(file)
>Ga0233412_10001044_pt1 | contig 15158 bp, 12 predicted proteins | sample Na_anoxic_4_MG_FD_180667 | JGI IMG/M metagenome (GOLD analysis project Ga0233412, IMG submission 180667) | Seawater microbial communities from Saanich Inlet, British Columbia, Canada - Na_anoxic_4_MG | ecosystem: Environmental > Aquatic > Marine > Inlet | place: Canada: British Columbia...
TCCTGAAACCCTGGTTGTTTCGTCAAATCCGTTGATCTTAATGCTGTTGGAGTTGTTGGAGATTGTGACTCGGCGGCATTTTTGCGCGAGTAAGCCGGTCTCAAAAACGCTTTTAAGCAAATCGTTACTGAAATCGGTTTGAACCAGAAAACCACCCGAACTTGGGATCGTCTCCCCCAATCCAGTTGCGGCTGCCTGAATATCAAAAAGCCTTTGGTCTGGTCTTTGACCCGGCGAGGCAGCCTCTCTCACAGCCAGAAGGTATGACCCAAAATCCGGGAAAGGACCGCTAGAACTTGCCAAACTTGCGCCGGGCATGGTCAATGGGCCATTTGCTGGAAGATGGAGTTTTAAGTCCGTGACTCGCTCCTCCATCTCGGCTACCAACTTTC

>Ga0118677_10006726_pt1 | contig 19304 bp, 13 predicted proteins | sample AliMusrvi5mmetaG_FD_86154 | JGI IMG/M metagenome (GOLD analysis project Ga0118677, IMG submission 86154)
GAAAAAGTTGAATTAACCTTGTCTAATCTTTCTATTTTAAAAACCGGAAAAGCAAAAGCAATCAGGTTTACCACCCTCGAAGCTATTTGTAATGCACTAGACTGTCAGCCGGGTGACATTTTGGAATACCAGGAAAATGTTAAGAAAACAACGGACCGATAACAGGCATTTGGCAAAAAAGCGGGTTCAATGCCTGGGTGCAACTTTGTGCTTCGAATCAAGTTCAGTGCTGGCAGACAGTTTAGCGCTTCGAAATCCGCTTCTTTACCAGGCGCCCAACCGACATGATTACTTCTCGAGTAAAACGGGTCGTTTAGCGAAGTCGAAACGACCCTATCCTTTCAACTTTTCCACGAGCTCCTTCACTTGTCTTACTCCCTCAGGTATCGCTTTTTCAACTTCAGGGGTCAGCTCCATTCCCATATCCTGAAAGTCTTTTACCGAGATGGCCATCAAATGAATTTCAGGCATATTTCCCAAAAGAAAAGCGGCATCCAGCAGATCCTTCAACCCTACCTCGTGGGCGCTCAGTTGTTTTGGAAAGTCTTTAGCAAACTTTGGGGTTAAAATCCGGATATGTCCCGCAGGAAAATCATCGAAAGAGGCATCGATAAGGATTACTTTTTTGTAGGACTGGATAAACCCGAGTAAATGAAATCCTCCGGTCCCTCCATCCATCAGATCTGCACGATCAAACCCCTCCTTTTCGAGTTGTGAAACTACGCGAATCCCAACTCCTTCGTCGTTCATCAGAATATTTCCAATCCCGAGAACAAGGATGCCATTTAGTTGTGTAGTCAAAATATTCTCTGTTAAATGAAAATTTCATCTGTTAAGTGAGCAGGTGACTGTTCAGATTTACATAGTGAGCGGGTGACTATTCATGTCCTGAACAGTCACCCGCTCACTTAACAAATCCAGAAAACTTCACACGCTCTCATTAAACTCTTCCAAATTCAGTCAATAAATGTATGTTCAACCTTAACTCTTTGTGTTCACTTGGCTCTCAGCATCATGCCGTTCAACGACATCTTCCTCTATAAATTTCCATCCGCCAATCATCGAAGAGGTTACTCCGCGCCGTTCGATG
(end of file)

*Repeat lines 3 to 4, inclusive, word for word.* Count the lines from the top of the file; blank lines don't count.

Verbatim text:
>Ga0118677_10006726_pt1 | contig 19304 bp, 13 predicted proteins | sample AliMusrvi5mmetaG_FD_86154 | JGI IMG/M metagenome (GOLD analysis project Ga0118677, IMG submission 86154)
GAAAAAGTTGAATTAACCTTGTCTAATCTTTCTATTTTAAAAACCGGAAAAGCAAAAGCAATCAGGTTTACCACCCTCGAAGCTATTTGTAATGCACTAGACTGTCAGCCGGGTGACATTTTGGAATACCAGGAAAATGTTAAGAAAACAACGGACCGATAACAGGCATTTGGCAAAAAAGCGGGTTCAATGCCTGGGTGCAACTTTGTGCTTCGAATCAAGTTCAGTGCTGGCAGACAGTTTAGCGCTTCGAAATCCGCTTCTTTACCAGGCGCCCAACCGACATGATTACTTCTCGAGTAAAACGGGTCGTTTAGCGAAGTCGAAACGACCCTATCCTTTCAACTTTTCCACGAGCTCCTTCACTTGTCTTACTCCCTCAGGTATCGCTTTTTCAACTTCAGGGGTCAGCTCCATTCCCATATCCTGAAAGTCTTTTACCGAGATGGCCATCAAATGAATTTCAGGCATATTTCCCAAAAGAAAAGCGGCATCCAGCAGATCCTTCAACCCTACCTCGTGGGCGCTCAGTTGTTTTGGAAAGTCTTTAGCAAACTTTGGGGTTAAAATCCGGATATGTCCCGCAGGAAAATCATCGAAAGAGGCATCGATAAGGATTACTTTTTTGTAGGACTGGATAAACCCGAGTAAATGAAATCCTCCGGTCCCTCCATCCATCAGATCTGCACGATCAAACCCCTCCTTTTCGAGTTGTGAAACTACGCGAATCCCAACTCCTTCGTCGTTCATCAGAATATTTCCAATCCCGAGAACAAGGATGCCATTTAGTTGTGTAGTCAAAATATTCTCTGTTAAATGAAAATTTCATCTGTTAAGTGAGCAGGTGACTGTTCAGATTTACATAGTGAGCGGGTGACTATTCATGTCCTGAACAGTCACCCGCTCACTTAACAAATCCAGAAAACTTCACACGCTCTCATTAAACTCTTCCAAATTCAGTCAATAAATGTATGTTCAACCTTAACTCTTTGTGTTCACTTGGCTCTCAGCATCATGCCGTTCAACGACATCTTCCTCTATAAATTTCCATCCGCCAATCATCGAAGAGGTTACTCCGCGCCGTTCGATG